... hours of lurid and unprofitable pleasure in the evening. Both in the school and in the factory, in proportion as his work grows dull and monotonous, his recreation must become more exciting and stimulating. The hopelessness of adding evening classes and social entertainments as a mere frill to a day filled with monotonous and deadening drudgery constantly becomes more apparent to those who are endeavoring to bring a fuller life to the industrial members of the community, and who are looking forward to a time when work shall cease ...
— Democracy and Social Ethics • Jane Addams

... the lowlands and islands, they are scarcely ever seen. I searched well at Caripi, expecting to find the Lophornis Gouldii, which I was told had been obtained in the locality. This is one of the most beautiful of all hummingbirds, having round the neck a frill of long white feathers tipped with golden green. I was not, however, so fortunate as to meet with it. Several times I shot by mistake a hummingbird hawk-moth instead of a bird. This moth (Macroglossa Titan) is somewhat ...
— The Naturalist on the River Amazons • Henry Walter Bates

... tall, colourless young women, presently came down. They noticed Martie's shoe-lacings and the frill of muddy petticoat, the ungloved hands and the absurdity of her having removed her hat, and told Rodney about these things later. At the time they only made her uncomfortable in quiet little feminine ways; not hearing her when she spoke, asking her ...
— Martie the Unconquered • Kathleen Norris

... the world possess some sort of literature, as Iceland her Sagas, England her daily papers, France her prose writers and dramatists, and even Prussia her railway guides, one nation and one alone, the Empire of Monomotopa, is utterly innocent of this embellishment or frill. ...
— First and Last • H. Belloc

... very tightly; and they crept softly down the cold gray passage in the dawn. The girls' door was open; for the girls were afraid of robbers, and left their bed-room door wide open at night, as a natural and obvious means of self-defence. The girls slept together; and the frill of the pale sister's prim little night-cap was buried in ...
— In the Yule-Log Glow, Book II - Christmas Tales from 'Round the World • Various

... soon." The parson's wife came quite close to say this, up under the frill of the best cap, which stood out very stiffly, as Grandma always kept it in a covered box on ...
— Five Little Peppers and their Friends • Margaret Sidney

... wore lace caps, but that of Jean's was a little braver with ribbons than Ellen's. Small lavender bows were set in the frill all about her face, and the long ends of the ribbon were not tied, but fell down on the soft white mull handkerchief ...
— The Eye of Dread • Payne Erskine

... then, in obedience to my command, turned the body round, and, gracious God! what a sight met my view—he was, indeed, perfectly dead. The whole breast of the shirt, with its lace frill, was drenched with gore, as was the couch underneath the spot where he lay. The head hung back, as it seemed almost severed from the body by a frightful gash, which yawned across the throat. The instrument which had inflicted it, was found under his body. All, then, was over; ...
— Two Ghostly Mysteries - A Chapter in the History of a Tyrone Family; and The Murdered Cousin • Joseph Sheridan Le Fanu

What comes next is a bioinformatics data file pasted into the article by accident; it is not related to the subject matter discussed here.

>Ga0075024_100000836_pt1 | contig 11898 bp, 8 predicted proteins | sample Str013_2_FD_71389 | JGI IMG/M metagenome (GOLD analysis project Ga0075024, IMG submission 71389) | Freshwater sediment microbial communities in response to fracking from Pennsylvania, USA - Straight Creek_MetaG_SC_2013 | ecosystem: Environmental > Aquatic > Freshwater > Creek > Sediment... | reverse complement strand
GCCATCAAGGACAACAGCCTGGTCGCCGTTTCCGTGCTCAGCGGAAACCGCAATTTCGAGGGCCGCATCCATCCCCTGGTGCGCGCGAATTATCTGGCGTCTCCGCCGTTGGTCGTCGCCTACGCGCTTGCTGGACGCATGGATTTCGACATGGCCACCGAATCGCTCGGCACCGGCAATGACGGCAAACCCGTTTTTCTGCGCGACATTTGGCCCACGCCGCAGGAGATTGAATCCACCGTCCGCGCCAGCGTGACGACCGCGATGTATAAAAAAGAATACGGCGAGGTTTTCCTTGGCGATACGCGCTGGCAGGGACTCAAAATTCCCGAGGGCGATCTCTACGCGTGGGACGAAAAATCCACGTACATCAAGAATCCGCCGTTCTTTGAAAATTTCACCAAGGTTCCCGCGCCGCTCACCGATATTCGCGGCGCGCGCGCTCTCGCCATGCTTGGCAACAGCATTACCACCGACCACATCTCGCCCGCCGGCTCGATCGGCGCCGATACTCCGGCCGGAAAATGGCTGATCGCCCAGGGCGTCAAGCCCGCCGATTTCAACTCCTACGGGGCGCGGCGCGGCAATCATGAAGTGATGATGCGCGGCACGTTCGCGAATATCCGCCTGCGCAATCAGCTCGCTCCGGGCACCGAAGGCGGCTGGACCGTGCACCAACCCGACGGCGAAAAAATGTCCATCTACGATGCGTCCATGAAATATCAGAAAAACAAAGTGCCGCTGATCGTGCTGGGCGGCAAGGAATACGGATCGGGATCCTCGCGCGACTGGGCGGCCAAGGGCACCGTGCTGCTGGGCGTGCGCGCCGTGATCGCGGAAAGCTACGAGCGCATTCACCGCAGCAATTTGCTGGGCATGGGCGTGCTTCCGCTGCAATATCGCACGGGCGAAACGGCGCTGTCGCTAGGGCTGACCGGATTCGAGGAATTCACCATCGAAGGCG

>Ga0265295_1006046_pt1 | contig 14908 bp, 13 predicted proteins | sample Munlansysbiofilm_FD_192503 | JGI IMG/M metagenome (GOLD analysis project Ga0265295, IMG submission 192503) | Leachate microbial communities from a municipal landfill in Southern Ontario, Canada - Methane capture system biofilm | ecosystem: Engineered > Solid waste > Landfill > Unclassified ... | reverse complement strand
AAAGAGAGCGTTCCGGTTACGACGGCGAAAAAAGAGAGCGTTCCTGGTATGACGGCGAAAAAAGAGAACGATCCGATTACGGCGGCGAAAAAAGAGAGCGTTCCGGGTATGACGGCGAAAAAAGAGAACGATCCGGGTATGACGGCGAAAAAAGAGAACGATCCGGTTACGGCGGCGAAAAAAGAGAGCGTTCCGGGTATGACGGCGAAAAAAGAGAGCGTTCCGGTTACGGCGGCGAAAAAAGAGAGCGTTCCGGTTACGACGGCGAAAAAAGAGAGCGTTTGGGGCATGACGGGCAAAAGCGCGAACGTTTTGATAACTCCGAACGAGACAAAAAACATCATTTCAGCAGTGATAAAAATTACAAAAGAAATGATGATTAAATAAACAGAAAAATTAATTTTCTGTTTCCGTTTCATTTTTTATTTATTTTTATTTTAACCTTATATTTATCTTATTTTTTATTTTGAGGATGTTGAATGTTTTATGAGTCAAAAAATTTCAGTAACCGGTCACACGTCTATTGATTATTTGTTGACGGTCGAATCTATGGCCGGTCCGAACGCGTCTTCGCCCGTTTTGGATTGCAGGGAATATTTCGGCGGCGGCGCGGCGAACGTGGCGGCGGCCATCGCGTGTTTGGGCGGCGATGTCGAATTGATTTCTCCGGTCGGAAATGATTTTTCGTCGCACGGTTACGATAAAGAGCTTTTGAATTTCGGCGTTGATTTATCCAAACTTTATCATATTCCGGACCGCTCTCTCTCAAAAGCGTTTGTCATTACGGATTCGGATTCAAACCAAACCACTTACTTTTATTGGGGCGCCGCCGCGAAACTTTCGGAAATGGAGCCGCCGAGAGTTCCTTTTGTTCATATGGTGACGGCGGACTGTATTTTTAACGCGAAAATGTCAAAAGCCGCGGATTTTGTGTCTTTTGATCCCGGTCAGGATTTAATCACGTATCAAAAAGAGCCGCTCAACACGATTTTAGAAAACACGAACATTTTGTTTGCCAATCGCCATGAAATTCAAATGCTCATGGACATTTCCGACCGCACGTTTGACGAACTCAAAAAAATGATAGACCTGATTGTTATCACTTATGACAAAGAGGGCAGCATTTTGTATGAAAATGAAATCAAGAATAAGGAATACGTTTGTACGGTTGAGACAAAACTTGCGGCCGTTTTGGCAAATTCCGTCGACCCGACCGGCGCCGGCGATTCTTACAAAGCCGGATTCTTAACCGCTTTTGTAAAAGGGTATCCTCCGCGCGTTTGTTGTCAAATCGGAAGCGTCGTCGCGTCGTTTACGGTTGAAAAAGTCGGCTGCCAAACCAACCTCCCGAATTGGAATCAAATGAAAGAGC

... a small part of solid lean meat and contains one rib bone. Such a chop can be made into a French chop, as shown in Fig. 12, by trimming the meat from the bone down to the lean part, or "eye," of the chop. Just before being served, a paper frill may be placed over the bone of a chop of this kind. Chops cut from the loin often have a strip of bacon or salt pork rolled around the edge and fastened with a skewer, as ...
— Woman's Institute Library of Cookery, Vol. 3 - Volume 3: Soup; Meat; Poultry and Game; Fish and Shell Fish • Woman's Institute of Domestic Arts and Sciences

... as for the picturesque in Nature. On the Levee in New Orleans, he first met a painter whom he thus describes: "His head was covered by a straw hat, the brim of which might cope with those worn by the fair sex in 1830; his neck was exposed to the weather; the broad frill of a shirt, then fashionable, flopped about his breast, whilst an extraordinary collar, carefully arranged, fell over the top of his coat. The latter was of a light green colour, harmonising well with a pair of flowing yellow nankeen trousers, ...
— John James Audubon • John Burroughs

... Halifax once describe 'em beautiful. He said he could tell a man's politicks by his shirt. 'A Tory, Sir,' said he, for he was a pompious old boy was old Blue-Nose; 'a Tory, Sir,' said he, 'is a gentleman every inch of him, stock, lock, and barrel; and he puts a clean frill shirt on every day. A Whig, Sir,' says he, 'is a gentleman every other inch of him, and he puts an onfrilled one on every other day. A Radical, Sir, ain't no gentleman at all, and he only puts one on of a Sunday. But a Chartist, Sir, is a loafer; he never puts one on till the old one won't hold ...
— The Attache - or, Sam Slick in England, Complete • Thomas Chandler Haliburton

... at one time no woman would marry a man who was not furnished with such an apparatus. It may be added that a very similar appliance may be found in European countries (especially Germany) in the use of a condom furnished with irregularities, or a frill, in order to increase the woman's excitement. It is not impossible to find evidence that, in European countries, even in the absence of such instruments, the craving which they gratify still exists in women. Thus, Mauriac tells of a patient ...
— Studies in the Psychology of Sex, Volume 3 (of 6) • Havelock Ellis